Most of them seemed to be simply chatting, but I could note the comms gear, and how they’d occasionally put a hand to their ear to help block out noise. They’d seemed focused on the path between the entrance to the city we’d taken and the gate to Earth Bet. There had been fewer of them when we’d made a detour to the book store, and then more when we’d come back out.

Why? Were they worried that I’d hurt someone? Were they worried that someone would hurt me? If either of those were right, why hadn’t they stepped in when Sis grabbed me? It just didn’t make any sense to me.

One foot in front of the other.

I hated being alone. It didn’t matter if the other person wasn’t saying anything, just the fact that I wasn’t alone meant the world to me. I had to pay them at least a little bit of attention, where they were, if there was any danger, if they looked like they needed help with anything. Situational awareness meant not just keeping track of your enemies, potential tools, and potential food. It also meant keeping track of your allies.

Having someone around kept my mind busy. Now, I was pretty sure that I had multiple hours that were missing. Not as in stolen, but where my conscious mind had seemed to shut down for a little bit. Too little stimuli, too much of my mind wandering. Too much trying not to think about everything.

“Too fucking weak, that’s what you are!”

Had she just been trying to drive a wedge between us, or had there been a kernel of truth behind her words? Did she want to be my partner because we made an excellent team, or was it purely because I was her brother? Had I really been holding her back all this time?

It was funny. The more you actively tried to think about something, the harder it became to not think about it. What you had to do was void it from your mind, to make it disappear simply by occupying your mind with other things. But right now, there weren’t other things to keep my mind occupied with, so I kept coming back to the things that I’d rather not be thinking about.

How utterly pathetic I was at the end of the day, for example. I didn’t have a plan, not any more. I had no direction, no path that I was taking. It was literally just walk in whatever way the broken roads were going. I’d hit a chasm sooner or later, I knew, but it didn’t matter. I’d just follow it until I got to a bridge.

I’d had a plan once, but now it felt like a lifetime ago. I’d never made any contingency plans, always automatically assuming that I’d trigger. I’d believed so completely and absolutely that I would trigger some day, that I’d be like the heroes of yore.

I’d taken speech so that I could know how to make important announcements. The little bit of acting, trying to learn how to hold myself. But that hadn’t taught me anything that I’d needed to know. Every class that I could think of help me in my eventual job in the Wardens, I’d taken by hook or by crook.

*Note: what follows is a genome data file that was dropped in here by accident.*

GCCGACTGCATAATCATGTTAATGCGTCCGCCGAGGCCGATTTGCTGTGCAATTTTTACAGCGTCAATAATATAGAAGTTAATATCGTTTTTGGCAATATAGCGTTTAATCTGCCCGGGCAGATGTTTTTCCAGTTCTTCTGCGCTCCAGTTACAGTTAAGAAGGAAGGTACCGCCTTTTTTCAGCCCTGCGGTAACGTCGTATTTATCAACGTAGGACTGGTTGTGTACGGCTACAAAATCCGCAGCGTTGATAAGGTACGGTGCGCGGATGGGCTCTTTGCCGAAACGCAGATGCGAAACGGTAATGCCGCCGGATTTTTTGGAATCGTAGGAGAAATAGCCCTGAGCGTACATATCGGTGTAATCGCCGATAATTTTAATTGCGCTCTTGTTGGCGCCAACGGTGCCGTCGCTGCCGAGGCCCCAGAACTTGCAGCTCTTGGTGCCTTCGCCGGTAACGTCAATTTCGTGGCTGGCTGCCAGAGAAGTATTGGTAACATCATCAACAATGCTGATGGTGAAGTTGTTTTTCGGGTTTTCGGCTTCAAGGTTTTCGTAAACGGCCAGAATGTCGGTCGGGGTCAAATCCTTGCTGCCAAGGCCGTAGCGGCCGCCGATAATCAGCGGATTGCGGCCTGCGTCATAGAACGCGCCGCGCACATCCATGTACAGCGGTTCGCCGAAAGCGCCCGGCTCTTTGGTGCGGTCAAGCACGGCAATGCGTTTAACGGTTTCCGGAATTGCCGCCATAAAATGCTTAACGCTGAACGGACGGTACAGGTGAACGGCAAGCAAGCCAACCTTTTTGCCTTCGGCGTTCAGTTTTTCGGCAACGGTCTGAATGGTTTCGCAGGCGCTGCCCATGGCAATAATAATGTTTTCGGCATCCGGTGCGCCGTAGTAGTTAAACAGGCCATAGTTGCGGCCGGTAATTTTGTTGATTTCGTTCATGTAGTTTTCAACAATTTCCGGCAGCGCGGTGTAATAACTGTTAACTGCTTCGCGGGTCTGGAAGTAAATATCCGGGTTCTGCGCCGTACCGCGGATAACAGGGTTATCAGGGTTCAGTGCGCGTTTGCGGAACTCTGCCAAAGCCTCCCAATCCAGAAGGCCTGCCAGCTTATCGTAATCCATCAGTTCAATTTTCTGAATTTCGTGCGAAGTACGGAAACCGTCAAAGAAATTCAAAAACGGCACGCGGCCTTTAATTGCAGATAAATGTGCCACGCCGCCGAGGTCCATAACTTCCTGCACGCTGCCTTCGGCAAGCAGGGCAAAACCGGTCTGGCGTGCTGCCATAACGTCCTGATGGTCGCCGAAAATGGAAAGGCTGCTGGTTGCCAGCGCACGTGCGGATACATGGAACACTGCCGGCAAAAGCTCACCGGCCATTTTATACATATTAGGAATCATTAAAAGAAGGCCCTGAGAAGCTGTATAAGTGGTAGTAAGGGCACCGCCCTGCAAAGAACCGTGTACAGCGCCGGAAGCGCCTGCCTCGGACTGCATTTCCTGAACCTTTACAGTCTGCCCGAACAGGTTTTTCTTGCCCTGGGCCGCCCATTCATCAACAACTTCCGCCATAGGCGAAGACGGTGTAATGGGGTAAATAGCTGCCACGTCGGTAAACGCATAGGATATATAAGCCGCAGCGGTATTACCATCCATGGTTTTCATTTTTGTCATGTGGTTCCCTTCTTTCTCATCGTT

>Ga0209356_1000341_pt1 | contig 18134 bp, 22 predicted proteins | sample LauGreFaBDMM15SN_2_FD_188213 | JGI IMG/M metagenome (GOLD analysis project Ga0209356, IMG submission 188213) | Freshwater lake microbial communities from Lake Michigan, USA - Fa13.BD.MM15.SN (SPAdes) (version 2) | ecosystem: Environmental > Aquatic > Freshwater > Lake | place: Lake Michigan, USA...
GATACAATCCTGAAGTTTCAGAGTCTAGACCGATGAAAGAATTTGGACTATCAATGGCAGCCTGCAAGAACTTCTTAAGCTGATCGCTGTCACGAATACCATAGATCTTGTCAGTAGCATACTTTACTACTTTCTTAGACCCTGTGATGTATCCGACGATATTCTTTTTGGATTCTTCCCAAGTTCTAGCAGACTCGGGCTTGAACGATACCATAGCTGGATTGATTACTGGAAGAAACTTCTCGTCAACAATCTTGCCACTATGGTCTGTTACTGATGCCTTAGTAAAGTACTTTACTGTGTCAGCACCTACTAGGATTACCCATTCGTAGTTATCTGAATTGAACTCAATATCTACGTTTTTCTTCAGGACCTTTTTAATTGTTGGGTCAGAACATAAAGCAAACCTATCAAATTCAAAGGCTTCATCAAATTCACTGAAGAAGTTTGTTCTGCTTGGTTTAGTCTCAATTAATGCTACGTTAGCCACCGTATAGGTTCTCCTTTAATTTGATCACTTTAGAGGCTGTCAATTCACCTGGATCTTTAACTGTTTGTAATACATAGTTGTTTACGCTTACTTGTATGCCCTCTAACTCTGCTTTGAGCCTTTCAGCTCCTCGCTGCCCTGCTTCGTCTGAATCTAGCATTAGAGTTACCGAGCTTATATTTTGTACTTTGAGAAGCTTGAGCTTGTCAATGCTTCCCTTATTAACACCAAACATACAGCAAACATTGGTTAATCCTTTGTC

The Thinkers, Shakers, and Strikers that I’d asked to help me become better, more capable when I reached that point. All that training, fighting, studying…

“Get out of my face, and if you keep being this pathetic, don’t bother coming back.”

She was right. I was pathetic.

I blinked, looking around as I realized that I didn’t recognize the area that I was in. Not in the slightest. The wide remains of the road had given way to a smaller one at some point. I couldn’t even see the road I had been following when I looked behind myself.

It was like I’d been walking without even seeing where I was going. Or was I having seizures again? It was hard to tell.

It didn’t matter. In the end, none of it did.

I wasn’t sure how many days I’d been walking when the wind picked up. Somewhere in the upper atmosphere it was warmer than it was down here, warm enough to warrant freezing rain. Most of it was freezing on contact, but there were slow puddles forming. I decided that it was best to seek shelter. Though I was warm enough inside of my armor, I didn’t want to think about what it would be like if too much ice built up on my legs and torso.

There wasn’t much in the way of buildings around, but after some hunting I found an outcropping. It wasn’t much, maybe five feet deep and four feet high, but the stone would help keep me safe from the weather once I got a fire going. By my guess, someone had cut into this hill to make the road, through solid rock. The upper parts had since collapsed, probably from either earthquakes caused by Scion’s rampage or the weather, but at least the boulders had formed a nice little shelter.

Collecting firewood had been easy enough, but the ice had already started to form on it. A year ago, I would have been frustrated because it would have been nearly impossible to start a fire and keep it going. Chris, though, had given me the answer to that with his firestarter pellets. Even using a couple of frozen logs and icy kindling, the first pellet burst into flame, burning bright and hot. Hot enough to melt the ice, to thaw the wood.